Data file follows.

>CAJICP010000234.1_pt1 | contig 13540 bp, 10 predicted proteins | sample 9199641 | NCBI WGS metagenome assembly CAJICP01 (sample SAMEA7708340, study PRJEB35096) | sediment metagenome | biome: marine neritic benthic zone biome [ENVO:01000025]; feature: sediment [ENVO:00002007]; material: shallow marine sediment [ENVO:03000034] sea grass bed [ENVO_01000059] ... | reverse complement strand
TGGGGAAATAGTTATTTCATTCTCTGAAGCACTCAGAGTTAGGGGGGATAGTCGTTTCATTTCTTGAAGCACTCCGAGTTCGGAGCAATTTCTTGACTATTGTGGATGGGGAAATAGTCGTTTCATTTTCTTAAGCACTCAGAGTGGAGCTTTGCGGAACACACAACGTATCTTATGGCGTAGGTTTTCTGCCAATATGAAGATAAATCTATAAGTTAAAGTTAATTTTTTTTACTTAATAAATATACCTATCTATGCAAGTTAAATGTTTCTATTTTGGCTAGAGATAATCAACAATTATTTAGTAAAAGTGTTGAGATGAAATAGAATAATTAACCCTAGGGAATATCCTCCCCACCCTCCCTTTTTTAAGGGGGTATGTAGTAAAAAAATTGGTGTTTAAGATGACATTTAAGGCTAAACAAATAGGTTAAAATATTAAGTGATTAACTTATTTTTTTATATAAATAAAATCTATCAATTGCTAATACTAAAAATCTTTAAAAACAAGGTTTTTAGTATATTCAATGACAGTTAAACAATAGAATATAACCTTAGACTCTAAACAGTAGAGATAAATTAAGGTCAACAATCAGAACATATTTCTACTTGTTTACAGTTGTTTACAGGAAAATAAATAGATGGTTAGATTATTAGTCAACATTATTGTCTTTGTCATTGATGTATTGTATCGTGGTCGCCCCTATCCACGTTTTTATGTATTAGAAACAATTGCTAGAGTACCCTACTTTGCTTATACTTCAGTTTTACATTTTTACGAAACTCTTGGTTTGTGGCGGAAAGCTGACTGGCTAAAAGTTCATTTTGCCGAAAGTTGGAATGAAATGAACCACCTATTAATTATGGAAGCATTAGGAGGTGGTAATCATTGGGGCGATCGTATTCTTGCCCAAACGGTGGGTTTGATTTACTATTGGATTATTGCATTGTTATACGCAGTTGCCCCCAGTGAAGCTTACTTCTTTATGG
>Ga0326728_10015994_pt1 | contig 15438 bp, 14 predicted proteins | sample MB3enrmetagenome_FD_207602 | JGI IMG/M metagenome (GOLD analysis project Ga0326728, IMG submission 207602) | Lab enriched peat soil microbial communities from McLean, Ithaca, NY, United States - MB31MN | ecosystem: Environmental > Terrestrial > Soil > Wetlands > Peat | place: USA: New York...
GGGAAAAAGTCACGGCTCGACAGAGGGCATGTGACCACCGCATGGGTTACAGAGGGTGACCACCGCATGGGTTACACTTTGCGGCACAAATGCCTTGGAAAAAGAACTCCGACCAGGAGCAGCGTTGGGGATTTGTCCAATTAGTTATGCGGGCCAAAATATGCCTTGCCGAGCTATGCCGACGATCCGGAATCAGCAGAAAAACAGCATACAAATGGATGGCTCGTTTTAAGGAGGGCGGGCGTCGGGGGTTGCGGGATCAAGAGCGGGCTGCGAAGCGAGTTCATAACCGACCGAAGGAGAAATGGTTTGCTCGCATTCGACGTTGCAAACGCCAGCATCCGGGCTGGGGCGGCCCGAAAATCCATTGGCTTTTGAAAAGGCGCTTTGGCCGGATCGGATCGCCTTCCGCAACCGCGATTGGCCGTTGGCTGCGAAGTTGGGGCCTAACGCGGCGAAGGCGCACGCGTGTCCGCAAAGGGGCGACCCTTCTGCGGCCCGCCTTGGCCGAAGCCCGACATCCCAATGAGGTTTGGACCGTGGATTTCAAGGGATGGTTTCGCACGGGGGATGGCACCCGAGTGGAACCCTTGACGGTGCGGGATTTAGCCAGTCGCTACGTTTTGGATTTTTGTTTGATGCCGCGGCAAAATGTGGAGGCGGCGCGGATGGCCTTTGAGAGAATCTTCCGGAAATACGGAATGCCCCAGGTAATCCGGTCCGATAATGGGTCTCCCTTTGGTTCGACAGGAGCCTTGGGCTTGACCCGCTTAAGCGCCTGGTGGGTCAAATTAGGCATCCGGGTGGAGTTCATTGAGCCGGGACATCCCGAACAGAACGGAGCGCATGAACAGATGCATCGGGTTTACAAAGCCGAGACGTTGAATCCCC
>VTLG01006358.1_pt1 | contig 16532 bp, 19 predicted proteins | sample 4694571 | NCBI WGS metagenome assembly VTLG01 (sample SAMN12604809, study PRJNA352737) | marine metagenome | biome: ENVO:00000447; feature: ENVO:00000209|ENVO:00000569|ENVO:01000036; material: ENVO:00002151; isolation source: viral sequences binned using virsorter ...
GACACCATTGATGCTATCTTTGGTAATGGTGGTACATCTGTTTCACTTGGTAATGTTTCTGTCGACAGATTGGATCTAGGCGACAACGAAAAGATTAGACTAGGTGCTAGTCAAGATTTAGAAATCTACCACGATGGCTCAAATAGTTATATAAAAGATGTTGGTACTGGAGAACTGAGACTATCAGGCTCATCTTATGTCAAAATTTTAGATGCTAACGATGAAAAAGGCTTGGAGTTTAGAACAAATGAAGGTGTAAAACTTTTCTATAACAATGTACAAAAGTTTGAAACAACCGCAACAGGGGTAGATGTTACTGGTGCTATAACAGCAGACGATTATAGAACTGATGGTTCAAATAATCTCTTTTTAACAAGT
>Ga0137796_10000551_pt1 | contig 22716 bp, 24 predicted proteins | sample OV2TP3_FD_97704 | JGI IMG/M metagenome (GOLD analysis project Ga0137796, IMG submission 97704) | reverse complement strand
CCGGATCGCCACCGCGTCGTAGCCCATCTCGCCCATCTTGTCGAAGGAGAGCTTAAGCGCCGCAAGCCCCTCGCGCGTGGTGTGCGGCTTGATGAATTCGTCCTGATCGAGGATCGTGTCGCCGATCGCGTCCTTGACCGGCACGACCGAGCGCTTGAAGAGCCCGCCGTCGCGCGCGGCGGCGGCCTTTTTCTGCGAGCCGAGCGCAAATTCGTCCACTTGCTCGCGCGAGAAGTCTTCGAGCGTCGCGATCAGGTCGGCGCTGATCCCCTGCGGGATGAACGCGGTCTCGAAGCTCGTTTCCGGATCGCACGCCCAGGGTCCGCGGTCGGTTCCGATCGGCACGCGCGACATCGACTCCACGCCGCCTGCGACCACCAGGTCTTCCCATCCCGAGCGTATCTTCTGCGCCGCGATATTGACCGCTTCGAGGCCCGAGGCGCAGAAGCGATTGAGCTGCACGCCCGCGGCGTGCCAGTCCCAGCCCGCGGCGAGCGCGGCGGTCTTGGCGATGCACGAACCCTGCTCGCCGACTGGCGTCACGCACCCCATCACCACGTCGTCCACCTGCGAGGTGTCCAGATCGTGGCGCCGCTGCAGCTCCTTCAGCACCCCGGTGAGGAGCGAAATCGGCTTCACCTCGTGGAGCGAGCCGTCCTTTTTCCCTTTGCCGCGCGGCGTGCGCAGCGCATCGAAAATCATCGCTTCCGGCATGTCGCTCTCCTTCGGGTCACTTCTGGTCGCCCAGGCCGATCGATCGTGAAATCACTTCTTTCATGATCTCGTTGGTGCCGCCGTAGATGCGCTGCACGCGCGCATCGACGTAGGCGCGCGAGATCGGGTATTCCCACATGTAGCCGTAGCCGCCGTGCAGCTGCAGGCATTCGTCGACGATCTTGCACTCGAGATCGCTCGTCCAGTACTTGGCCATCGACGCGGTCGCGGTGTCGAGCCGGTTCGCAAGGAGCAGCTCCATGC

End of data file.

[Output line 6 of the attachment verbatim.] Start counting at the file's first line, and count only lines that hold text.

GACACCATTGATGCTATCTTTGGTAATGGTGGTACATCTGTTTCACTTGGTAATGTTTCTGTCGACAGATTGGATCTAGGCGACAACGAAAAGATTAGACTAGGTGCTAGTCAAGATTTAGAAATCTACCACGATGGCTCAAATAGTTATATAAAAGATGTTGGTACTGGAGAACTGAGACTATCAGGCTCATCTTATGTCAAAATTTTAGATGCTAACGATGAAAAAGGCTTGGAGTTTAGAACAAATGAAGGTGTAAAACTTTTCTATAACAATGTACAAAAGTTTGAAACAACCGCAACAGGGGTAGATGTTACTGGTGCTATAACAGCAGACGATTATAGAACTGATGGTTCAAATAATCTCTTTTTAACAAGT